BBC iWonder: Introducing Interactive Guides

Posted by:
Colin

Like
Like Love Haha Wow Sad Angry

p01q4jxy

A new way to tell stories on the web

Interactive guides take a different approach to presenting content compared to traditional web articles or TV and radio programmes online. They organise video and audio, rich infographics, written summaries, and activities into stories that make the most of our interactive medium. We know from plenty of research that people learn better by doing, and we’ve designed our guides to be “sit forward,” placing a user’s interactions with the content at the core of the experience. Interactive guides take the audience through a series of steps that ask them to look at multiple perspectives of intriguing questions, always with the chance to reflect on the significance of the story at the end.

The initial set of interactive guides mark the start of the World War One season on the BBC and are presented by experts including Dan Snow, Kate Adie, Ian McMillan and Neil Oliver. For more on these read Executive Producer Tim Plyming’s blog post.

A multi-screen modern media landscape

To achieve this, our team has employed responsive web design from our first lines of code. With responsive web design, the devil is in the detail. On mobile especially, response times are absolutely crucial. If a web page takes longer than a couple of seconds to load, you’ve already lost a huge percentage of potential browsers. To keep response times down to a minimum, we’ve had to develop a system that loads in just the essential components of the page at the right times. Mobile-sized images download first, then when the page’s Javascript detects the browser’s capabilities, higher-resolution images get ‘loaded in dynamically.’ This can mean the difference of up to a mega-byte’s worth of content for a browser to download. At that page weight, a mobile browser can become agonisingly slow.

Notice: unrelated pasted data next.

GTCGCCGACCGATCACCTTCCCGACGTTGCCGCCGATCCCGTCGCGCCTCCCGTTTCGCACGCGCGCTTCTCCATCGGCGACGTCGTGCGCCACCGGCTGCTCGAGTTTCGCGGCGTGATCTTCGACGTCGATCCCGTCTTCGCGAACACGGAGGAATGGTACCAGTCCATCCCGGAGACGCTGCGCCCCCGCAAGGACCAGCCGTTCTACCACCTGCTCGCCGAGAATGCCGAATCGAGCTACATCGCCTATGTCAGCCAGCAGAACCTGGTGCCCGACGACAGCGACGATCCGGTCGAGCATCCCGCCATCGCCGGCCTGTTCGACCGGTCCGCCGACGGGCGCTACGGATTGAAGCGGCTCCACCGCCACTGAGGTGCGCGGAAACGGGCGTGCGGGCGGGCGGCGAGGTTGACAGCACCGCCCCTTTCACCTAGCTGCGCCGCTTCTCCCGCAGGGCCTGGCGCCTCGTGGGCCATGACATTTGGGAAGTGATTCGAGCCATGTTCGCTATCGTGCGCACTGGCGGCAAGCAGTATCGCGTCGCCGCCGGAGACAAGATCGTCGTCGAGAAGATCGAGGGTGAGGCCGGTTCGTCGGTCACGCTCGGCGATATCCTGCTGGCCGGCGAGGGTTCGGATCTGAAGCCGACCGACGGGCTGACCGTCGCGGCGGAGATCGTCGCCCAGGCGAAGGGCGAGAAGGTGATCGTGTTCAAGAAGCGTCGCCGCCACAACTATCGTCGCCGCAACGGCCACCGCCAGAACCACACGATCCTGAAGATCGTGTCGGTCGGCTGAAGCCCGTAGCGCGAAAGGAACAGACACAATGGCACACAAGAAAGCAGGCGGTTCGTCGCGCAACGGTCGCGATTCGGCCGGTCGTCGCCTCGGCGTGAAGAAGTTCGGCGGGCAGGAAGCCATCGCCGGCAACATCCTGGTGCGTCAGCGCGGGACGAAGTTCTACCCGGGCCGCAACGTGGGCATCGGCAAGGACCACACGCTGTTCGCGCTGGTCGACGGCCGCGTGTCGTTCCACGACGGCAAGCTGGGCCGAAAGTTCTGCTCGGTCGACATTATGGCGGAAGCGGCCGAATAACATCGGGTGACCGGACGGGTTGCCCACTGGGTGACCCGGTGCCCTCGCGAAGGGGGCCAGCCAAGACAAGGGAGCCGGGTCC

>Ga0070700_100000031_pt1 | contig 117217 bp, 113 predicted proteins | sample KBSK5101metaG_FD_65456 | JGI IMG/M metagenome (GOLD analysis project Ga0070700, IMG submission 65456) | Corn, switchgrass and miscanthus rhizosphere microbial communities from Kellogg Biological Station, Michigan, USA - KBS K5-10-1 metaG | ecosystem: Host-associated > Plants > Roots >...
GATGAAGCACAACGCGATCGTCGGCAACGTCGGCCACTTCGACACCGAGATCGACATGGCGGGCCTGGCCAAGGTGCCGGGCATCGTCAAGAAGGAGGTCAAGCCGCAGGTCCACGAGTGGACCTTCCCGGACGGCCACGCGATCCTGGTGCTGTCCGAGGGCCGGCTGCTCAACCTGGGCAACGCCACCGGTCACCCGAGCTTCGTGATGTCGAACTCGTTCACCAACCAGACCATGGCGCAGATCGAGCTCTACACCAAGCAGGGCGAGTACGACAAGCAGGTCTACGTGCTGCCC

Being able to repeatedly produce immersive experiences

Over the past year or so, many highly engaging web experiences have delighted web audiences, such as the New York Times’ Snowfall story. When our development team first set out to imagine what our interactive guides experience should be, we looked at those examples with a degree of envy. But we also noticed that most seemed to be “one-offs” and didn’t work well on mobile devices. We were adamant that we wanted our new format to have all the qualities of this class of highly immersive story – but tailored for every device – whilst being straightforward for our editorial teams to reproduce quickly and repeatedly.

Like
Like Love Haha Wow Sad Angry

Digital Design

Leave a Reply

Your email address will not be published.


GLOBAL PRODUCTION
×